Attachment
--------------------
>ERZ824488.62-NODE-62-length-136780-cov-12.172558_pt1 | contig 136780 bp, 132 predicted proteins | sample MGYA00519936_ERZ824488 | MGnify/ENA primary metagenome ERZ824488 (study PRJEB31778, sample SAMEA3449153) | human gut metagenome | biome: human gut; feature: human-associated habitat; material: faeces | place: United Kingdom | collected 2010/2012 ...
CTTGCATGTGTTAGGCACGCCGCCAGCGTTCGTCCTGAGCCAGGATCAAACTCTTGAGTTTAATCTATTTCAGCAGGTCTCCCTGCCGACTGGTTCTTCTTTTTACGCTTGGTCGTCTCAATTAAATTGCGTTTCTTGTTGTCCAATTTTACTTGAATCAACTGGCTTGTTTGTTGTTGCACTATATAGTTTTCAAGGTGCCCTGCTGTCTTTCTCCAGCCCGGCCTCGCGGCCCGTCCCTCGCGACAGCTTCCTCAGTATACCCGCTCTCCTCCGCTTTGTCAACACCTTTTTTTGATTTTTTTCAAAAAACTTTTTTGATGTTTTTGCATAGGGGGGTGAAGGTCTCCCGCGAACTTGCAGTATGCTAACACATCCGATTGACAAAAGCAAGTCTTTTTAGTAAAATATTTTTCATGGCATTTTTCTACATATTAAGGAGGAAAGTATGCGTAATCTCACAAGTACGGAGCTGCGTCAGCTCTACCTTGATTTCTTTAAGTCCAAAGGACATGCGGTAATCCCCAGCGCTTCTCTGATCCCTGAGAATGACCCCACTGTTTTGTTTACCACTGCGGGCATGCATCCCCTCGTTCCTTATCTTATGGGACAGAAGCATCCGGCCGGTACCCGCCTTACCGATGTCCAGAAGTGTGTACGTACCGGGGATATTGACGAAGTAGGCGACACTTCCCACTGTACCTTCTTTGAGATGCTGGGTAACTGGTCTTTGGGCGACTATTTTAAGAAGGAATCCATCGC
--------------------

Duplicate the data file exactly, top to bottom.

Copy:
>ERZ824488.62-NODE-62-length-136780-cov-12.172558_pt1 | contig 136780 bp, 132 predicted proteins | sample MGYA00519936_ERZ824488 | MGnify/ENA primary metagenome ERZ824488 (study PRJEB31778, sample SAMEA3449153) | human gut metagenome | biome: human gut; feature: human-associated habitat; material: faeces | place: United Kingdom | collected 2010/2012 ...
CTTGCATGTGTTAGGCACGCCGCCAGCGTTCGTCCTGAGCCAGGATCAAACTCTTGAGTTTAATCTATTTCAGCAGGTCTCCCTGCCGACTGGTTCTTCTTTTTACGCTTGGTCGTCTCAATTAAATTGCGTTTCTTGTTGTCCAATTTTACTTGAATCAACTGGCTTGTTTGTTGTTGCACTATATAGTTTTCAAGGTGCCCTGCTGTCTTTCTCCAGCCCGGCCTCGCGGCCCGTCCCTCGCGACAGCTTCCTCAGTATACCCGCTCTCCTCCGCTTTGTCAACACCTTTTTTTGATTTTTTTCAAAAAACTTTTTTGATGTTTTTGCATAGGGGGGTGAAGGTCTCCCGCGAACTTGCAGTATGCTAACACATCCGATTGACAAAAGCAAGTCTTTTTAGTAAAATATTTTTCATGGCATTTTTCTACATATTAAGGAGGAAAGTATGCGTAATCTCACAAGTACGGAGCTGCGTCAGCTCTACCTTGATTTCTTTAAGTCCAAAGGACATGCGGTAATCCCCAGCGCTTCTCTGATCCCTGAGAATGACCCCACTGTTTTGTTTACCACTGCGGGCATGCATCCCCTCGTTCCTTATCTTATGGGACAGAAGCATCCGGCCGGTACCCGCCTTACCGATGTCCAGAAGTGTGTACGTACCGGGGATATTGACGAAGTAGGCGACACTTCCCACTGTACCTTCTTTGAGATGCTGGGTAACTGGTCTTTGGGCGACTATTTTAAGAAGGAATCCATCGC